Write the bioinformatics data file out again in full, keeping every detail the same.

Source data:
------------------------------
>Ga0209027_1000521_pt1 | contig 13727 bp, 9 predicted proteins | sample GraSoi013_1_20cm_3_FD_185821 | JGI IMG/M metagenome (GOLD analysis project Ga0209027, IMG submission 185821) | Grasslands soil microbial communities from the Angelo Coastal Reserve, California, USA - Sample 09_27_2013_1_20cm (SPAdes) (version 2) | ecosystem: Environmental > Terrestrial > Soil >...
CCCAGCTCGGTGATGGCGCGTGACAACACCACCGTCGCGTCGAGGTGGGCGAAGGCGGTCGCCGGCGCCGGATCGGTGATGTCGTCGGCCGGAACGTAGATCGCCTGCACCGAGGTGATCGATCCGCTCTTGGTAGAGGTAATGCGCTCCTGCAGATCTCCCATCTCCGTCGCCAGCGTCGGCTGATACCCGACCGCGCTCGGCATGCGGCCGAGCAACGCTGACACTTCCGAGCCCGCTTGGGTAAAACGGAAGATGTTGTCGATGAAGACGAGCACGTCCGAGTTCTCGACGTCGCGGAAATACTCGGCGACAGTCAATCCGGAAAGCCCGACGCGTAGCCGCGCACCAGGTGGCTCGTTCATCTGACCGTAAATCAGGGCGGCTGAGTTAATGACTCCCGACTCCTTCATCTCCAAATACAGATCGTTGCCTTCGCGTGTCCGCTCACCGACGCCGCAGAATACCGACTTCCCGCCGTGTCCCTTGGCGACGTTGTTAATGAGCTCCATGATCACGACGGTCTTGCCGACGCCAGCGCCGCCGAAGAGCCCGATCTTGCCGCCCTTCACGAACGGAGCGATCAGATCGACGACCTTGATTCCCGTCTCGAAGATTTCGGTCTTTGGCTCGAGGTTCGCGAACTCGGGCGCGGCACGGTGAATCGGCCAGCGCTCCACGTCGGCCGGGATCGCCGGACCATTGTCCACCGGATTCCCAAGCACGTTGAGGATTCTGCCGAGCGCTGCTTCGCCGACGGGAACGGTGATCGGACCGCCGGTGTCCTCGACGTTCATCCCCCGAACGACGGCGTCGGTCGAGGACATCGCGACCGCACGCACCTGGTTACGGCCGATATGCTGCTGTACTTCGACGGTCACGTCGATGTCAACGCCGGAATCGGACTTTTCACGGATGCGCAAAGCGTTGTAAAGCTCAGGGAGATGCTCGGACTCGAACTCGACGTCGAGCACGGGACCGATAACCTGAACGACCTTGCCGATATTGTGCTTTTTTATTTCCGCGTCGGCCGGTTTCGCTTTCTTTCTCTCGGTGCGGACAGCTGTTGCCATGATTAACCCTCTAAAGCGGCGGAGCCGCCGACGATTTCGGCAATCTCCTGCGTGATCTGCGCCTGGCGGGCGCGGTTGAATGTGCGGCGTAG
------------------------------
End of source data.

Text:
>Ga0209027_1000521_pt1 | contig 13727 bp, 9 predicted proteins | sample GraSoi013_1_20cm_3_FD_185821 | JGI IMG/M metagenome (GOLD analysis project Ga0209027, IMG submission 185821) | Grasslands soil microbial communities from the Angelo Coastal Reserve, California, USA - Sample 09_27_2013_1_20cm (SPAdes) (version 2) | ecosystem: Environmental > Terrestrial > Soil >...
CCCAGCTCGGTGATGGCGCGTGACAACACCACCGTCGCGTCGAGGTGGGCGAAGGCGGTCGCCGGCGCCGGATCGGTGATGTCGTCGGCCGGAACGTAGATCGCCTGCACCGAGGTGATCGATCCGCTCTTGGTAGAGGTAATGCGCTCCTGCAGATCTCCCATCTCCGTCGCCAGCGTCGGCTGATACCCGACCGCGCTCGGCATGCGGCCGAGCAACGCTGACACTTCCGAGCCCGCTTGGGTAAAACGGAAGATGTTGTCGATGAAGACGAGCACGTCCGAGTTCTCGACGTCGCGGAAATACTCGGCGACAGTCAATCCGGAAAGCCCGACGCGTAGCCGCGCACCAGGTGGCTCGTTCATCTGACCGTAAATCAGGGCGGCTGAGTTAATGACTCCCGACTCCTTCATCTCCAAATACAGATCGTTGCCTTCGCGTGTCCGCTCACCGACGCCGCAGAATACCGACTTCCCGCCGTGTCCCTTGGCGACGTTGTTAATGAGCTCCATGATCACGACGGTCTTGCCGACGCCAGCGCCGCCGAAGAGCCCGATCTTGCCGCCCTTCACGAACGGAGCGATCAGATCGACGACCTTGATTCCCGTCTCGAAGATTTCGGTCTTTGGCTCGAGGTTCGCGAACTCGGGCGCGGCACGGTGAATCGGCCAGCGCTCCACGTCGGCCGGGATCGCCGGACCATTGTCCACCGGATTCCCAAGCACGTTGAGGATTCTGCCGAGCGCTGCTTCGCCGACGGGAACGGTGATCGGACCGCCGGTGTCCTCGACGTTCATCCCCCGAACGACGGCGTCGGTCGAGGACATCGCGACCGCACGCACCTGGTTACGGCCGATATGCTGCTGTACTTCGACGGTCACGTCGATGTCAACGCCGGAATCGGACTTTTCACGGATGCGCAAAGCGTTGTAAAGCTCAGGGAGATGCTCGGACTCGAACTCGACGTCGAGCACGGGACCGATAACCTGAACGACCTTGCCGATATTGTGCTTTTTTATTTCCGCGTCGGCCGGTTTCGCTTTCTTTCTCTCGGTGCGGACAGCTGTTGCCATGATTAACCCTCTAAAGCGGCGGAGCCGCCGACGATTTCGGCAATCTCCTGCGTGATCTGCGCCTGGCGGGCGCGGTTGAATGTGCGGCGTAG